With the historical photographs, films and words alongside real life evidence of his blossoming talent from assistant to famous couturier, the exhibition was personal, thorough and highly favourable of this talented French designer whose contribution to the fashion industry is colossal. After a total of 307 of prêt-a-porter and haute couture designs and around two hours of wonderful education, I walked away feeling that I could definitely go back for another visit and would hope that any visitor to Paris would make time to go and be amazed too. He may be gone in person, but his talent lives on in memory and those who took over. If it is good enough for the fashion capital, who’s to say otherwise?

Categories ,Belle de Hour, ,Catherine Deneuve, ,Christian Dior, ,france, ,Hollywood, ,India, ,Le Smoking, ,Marilyn Monroe, ,matisse, ,Morocco, ,paris, ,Paris Jet Set, ,Petit Palais, ,Pierre Berge, ,Piet Mondrian, ,Pret-a-porter, ,Red carpet, ,Russia!, ,Silhouette, ,Trapeze, ,van gogh, ,YSL, ,Yves Saint Laurent

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Amelia’s Magazine | Yves Saint Laurent : Retrospective : Petit Palais, Paris


Yves Saint Laurent, illustrated by Kayleigh Bluck

When in the fashion capital, to miss a much talked about exhibition that focuses on the ‘prince of fashion’ would be a crime. Two years on from Yves Saint Laurent’s death in June 2008, the Petit Palais Museum in Paris hosted a magnificent showcase of his work, his life and his history and I went to check it out.

A queuing time of one hour and a ticket price of 11 euros later, I arrived at the beginning of the exhibition which was a history of himself and through to ‘The Dior Years’; a fascinating look at how he was recognised for his beautiful fashion sketches and taken onboard by the famous couturier. Spending much of his time at Dior doing mundane tasks such as decorating, doing the paperwork and designing accessories, Yves Saint Laurent continued to submit his own sketches for new collections which, in time, lead to him being appointed to succeed as designer after Dior, who died suddenly at the age of 52 from a heart attack, promoting YSL sooner than expected and at only 21 years old.


Tribute to Piet Mondrian, 1965, illustrated by Lesley Barnes

The exhibition moved through to his first collections including the famous ‘Trapèze’, which were not approved of as he had hoped and slated by the press who didn’t think too highly of his beatnik designs.  A long line of mannequins, donated from the Foundation Pierre Berge-Yves Saint Laurent, modelled his wonderful safari jackets, skin tight trousers and the famous Le Smoking suit, which were so perfect and impeccably designed. As the first French couturier to produce a prêt -a-porter line, his rise in fame is recognised with yet another dozen or so mannequins showcasing his ‘silhouette’ designs and a room dedicated to the film Belle de Jour, starring Catherine Deneuve and many of his garments. Film clips of the beautiful actress wearing his suits and dresses lit up the room alongside his very desk where he worked on his fashion drawings and paperwork as he left it and of course, those famous glasses of his which added such a personal and almost emotional touch to the whole exhibition. An almost pitch black room beside it showing beautifully constructed evening gowns and video clips of his inspiration, ranging from old movies to photographs of Marilyn Monroe and pieces of art such as Van Gogh, Mondrian and Matisse. Leaving this, several areas full of his more exotic work which had taken inspiration from the far flung places Yves loved to visit such as Russia, India and Morocco to name but a few, showed a different, refreshing side to his talent.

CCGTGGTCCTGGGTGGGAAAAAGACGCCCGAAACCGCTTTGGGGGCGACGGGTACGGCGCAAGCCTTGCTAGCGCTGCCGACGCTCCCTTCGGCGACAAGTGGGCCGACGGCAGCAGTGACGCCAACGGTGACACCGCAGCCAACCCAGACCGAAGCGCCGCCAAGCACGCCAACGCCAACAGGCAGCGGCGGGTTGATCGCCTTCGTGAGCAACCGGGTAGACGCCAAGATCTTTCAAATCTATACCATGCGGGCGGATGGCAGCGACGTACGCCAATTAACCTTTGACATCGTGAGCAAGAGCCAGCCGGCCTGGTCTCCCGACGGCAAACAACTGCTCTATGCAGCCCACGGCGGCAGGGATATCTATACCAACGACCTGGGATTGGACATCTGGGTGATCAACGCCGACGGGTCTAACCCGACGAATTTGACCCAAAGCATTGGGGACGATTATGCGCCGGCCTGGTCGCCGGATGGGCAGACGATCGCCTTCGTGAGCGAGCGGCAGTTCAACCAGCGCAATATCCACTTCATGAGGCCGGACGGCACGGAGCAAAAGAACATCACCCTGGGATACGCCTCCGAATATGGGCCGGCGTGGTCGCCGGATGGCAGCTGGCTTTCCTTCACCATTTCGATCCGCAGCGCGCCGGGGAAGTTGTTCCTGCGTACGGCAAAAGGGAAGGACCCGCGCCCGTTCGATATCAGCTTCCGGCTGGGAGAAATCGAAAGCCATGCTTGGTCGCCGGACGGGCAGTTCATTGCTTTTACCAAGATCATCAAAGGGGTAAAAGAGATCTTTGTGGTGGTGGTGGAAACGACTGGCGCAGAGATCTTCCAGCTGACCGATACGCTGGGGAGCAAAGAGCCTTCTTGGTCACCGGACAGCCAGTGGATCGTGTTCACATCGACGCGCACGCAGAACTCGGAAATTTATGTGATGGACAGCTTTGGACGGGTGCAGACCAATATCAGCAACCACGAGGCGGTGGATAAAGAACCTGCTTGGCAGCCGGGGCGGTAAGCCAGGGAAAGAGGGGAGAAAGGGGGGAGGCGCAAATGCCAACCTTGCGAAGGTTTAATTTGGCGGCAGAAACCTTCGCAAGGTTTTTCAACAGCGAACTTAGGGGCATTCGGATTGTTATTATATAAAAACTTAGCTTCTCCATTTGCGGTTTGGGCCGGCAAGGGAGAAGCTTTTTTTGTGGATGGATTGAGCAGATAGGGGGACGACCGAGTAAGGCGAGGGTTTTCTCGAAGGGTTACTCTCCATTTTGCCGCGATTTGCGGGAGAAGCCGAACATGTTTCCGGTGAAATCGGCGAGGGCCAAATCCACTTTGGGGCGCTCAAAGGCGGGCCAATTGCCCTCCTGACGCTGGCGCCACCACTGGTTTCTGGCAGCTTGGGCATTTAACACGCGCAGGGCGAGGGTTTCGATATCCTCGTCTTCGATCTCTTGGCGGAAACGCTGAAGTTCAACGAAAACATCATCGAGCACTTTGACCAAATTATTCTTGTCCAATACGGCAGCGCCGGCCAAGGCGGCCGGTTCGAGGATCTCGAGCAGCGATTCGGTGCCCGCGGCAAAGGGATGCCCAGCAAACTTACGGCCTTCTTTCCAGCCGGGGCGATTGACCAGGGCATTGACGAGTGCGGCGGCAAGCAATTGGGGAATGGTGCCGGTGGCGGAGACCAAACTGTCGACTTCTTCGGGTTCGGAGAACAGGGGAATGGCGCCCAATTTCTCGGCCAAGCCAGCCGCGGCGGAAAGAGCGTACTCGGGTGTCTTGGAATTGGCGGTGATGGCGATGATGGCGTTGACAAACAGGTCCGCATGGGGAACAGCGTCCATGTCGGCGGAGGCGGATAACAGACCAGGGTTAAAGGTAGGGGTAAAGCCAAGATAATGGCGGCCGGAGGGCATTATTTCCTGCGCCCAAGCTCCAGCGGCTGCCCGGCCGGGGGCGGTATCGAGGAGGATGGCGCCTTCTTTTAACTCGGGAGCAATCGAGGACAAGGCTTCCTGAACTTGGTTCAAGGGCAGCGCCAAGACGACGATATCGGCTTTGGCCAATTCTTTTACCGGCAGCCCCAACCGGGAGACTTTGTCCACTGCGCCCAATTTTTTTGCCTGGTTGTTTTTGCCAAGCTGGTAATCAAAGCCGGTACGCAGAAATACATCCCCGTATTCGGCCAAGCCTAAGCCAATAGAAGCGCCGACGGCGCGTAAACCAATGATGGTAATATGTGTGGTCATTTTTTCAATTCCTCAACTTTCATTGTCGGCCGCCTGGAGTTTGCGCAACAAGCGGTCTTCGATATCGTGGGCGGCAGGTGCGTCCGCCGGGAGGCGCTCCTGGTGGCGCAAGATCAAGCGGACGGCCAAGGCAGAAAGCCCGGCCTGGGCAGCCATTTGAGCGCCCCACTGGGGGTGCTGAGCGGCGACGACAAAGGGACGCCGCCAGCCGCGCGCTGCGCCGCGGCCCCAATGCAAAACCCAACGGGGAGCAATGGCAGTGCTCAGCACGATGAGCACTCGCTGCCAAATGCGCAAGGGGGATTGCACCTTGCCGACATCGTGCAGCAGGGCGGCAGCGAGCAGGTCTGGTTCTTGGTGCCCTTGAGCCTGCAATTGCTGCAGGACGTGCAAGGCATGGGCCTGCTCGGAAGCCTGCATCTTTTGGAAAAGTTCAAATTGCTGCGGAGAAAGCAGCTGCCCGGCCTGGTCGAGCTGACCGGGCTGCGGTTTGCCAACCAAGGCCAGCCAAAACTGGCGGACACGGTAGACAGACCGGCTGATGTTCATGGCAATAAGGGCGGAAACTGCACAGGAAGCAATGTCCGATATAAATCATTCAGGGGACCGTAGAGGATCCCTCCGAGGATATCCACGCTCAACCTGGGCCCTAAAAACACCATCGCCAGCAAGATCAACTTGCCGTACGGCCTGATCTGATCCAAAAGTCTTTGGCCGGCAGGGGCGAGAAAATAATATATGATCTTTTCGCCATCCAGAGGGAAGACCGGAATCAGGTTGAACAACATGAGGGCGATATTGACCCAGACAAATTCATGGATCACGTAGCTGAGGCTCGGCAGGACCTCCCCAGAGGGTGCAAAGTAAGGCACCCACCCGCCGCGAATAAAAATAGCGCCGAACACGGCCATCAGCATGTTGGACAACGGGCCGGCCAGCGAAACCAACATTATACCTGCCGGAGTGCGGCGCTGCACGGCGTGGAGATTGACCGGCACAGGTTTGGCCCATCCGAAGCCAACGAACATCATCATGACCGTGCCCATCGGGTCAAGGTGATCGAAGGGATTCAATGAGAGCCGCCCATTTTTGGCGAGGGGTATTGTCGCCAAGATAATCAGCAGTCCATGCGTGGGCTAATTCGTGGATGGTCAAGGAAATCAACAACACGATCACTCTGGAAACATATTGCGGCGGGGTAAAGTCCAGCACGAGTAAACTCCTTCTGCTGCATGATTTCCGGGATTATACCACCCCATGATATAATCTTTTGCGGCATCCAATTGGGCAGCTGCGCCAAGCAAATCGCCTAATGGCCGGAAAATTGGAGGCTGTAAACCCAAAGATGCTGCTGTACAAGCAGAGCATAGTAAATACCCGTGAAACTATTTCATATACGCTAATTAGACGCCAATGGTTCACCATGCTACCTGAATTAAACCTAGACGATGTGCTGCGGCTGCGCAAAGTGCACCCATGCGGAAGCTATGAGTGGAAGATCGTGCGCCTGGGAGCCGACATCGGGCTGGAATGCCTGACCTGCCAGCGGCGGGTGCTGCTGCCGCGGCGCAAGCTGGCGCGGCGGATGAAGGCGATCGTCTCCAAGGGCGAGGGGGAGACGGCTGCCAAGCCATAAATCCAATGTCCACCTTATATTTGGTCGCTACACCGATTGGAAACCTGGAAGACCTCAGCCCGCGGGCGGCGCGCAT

Le Smoking, illustrated by Abi Daker

As his prêt-a-porter line became more and more popular with the public, despite it’s initial reputation, YSL became considered one of the ‘Paris Jet Set’ which, although glamorous, created a worrying relationship with alcohol and drugs and a lack of interest in the production of his work. Despite this sad self destruction, his work was evidently still as fantastic as it was years before. A room decorated in red carpet and full of his best evening gowns, named as ‘The Last Ball’ shimmering underneath the spotlights and producing a lot of gasps and ‘wows’ from visitors, proved that his talent was ever-growing despite his sad personal life. Moving on to his final designs, ‘The Collision of Colours’ which were slightly different in that they were modern, classic and slightly more tamed than the extravagant previous collections, the exhibition came to a close with a few words about his last movements.  


Velvet and satin evening dress, 1983, illustrated by Emma Block

With the historical photographs, films and words alongside real life evidence of his blossoming talent from assistant to famous couturier, the exhibition was personal, thorough and highly favourable of this talented French designer whose contribution to the fashion industry is colossal. After a total of 307 of prêt-a-porter and haute couture designs and around two hours of wonderful education, I walked away feeling that I could definitely go back for another visit and would hope that any visitor to Paris would make time to go and be amazed too. He may be gone in person, but his talent lives on in memory and those who took over. If it is good enough for the fashion capital, who’s to say otherwise?